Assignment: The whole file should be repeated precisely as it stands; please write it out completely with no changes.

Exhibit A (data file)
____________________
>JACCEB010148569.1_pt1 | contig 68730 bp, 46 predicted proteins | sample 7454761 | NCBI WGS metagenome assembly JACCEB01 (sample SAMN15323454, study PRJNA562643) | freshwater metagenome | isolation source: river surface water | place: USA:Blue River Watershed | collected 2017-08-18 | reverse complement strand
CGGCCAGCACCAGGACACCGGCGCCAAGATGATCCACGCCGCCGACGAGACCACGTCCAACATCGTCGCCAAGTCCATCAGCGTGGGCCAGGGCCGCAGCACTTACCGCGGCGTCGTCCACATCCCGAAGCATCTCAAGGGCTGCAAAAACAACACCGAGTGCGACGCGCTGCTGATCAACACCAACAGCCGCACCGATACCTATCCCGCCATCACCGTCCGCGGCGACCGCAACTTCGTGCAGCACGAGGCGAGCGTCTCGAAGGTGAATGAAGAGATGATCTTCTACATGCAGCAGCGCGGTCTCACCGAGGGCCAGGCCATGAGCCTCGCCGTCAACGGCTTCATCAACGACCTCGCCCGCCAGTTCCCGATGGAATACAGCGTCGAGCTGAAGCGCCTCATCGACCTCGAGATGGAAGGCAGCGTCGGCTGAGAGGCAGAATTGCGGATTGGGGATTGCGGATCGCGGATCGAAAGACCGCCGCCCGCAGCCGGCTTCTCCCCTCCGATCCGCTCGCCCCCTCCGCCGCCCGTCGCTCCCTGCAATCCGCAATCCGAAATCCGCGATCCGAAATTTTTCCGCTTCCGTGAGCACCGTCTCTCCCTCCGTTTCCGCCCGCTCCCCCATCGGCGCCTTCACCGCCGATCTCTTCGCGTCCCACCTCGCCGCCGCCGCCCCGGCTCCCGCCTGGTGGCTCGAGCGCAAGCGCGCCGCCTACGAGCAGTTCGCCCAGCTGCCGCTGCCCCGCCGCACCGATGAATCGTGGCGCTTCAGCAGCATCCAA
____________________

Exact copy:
>JACCEB010148569.1_pt1 | contig 68730 bp, 46 predicted proteins | sample 7454761 | NCBI WGS metagenome assembly JACCEB01 (sample SAMN15323454, study PRJNA562643) | freshwater metagenome | isolation source: river surface water | place: USA:Blue River Watershed | collected 2017-08-18 | reverse complement strand
CGGCCAGCACCAGGACACCGGCGCCAAGATGATCCACGCCGCCGACGAGACCACGTCCAACATCGTCGCCAAGTCCATCAGCGTGGGCCAGGGCCGCAGCACTTACCGCGGCGTCGTCCACATCCCGAAGCATCTCAAGGGCTGCAAAAACAACACCGAGTGCGACGCGCTGCTGATCAACACCAACAGCCGCACCGATACCTATCCCGCCATCACCGTCCGCGGCGACCGCAACTTCGTGCAGCACGAGGCGAGCGTCTCGAAGGTGAATGAAGAGATGATCTTCTACATGCAGCAGCGCGGTCTCACCGAGGGCCAGGCCATGAGCCTCGCCGTCAACGGCTTCATCAACGACCTCGCCCGCCAGTTCCCGATGGAATACAGCGTCGAGCTGAAGCGCCTCATCGACCTCGAGATGGAAGGCAGCGTCGGCTGAGAGGCAGAATTGCGGATTGGGGATTGCGGATCGCGGATCGAAAGACCGCCGCCCGCAGCCGGCTTCTCCCCTCCGATCCGCTCGCCCCCTCCGCCGCCCGTCGCTCCCTGCAATCCGCAATCCGAAATCCGCGATCCGAAATTTTTCCGCTTCCGTGAGCACCGTCTCTCCCTCCGTTTCCGCCCGCTCCCCCATCGGCGCCTTCACCGCCGATCTCTTCGCGTCCCACCTCGCCGCCGCCGCCCCGGCTCCCGCCTGGTGGCTCGAGCGCAAGCGCGCCGCCTACGAGCAGTTCGCCCAGCTGCCGCTGCCCCGCCGCACCGATGAATCGTGGCGCTTCAGCAGCATCCAA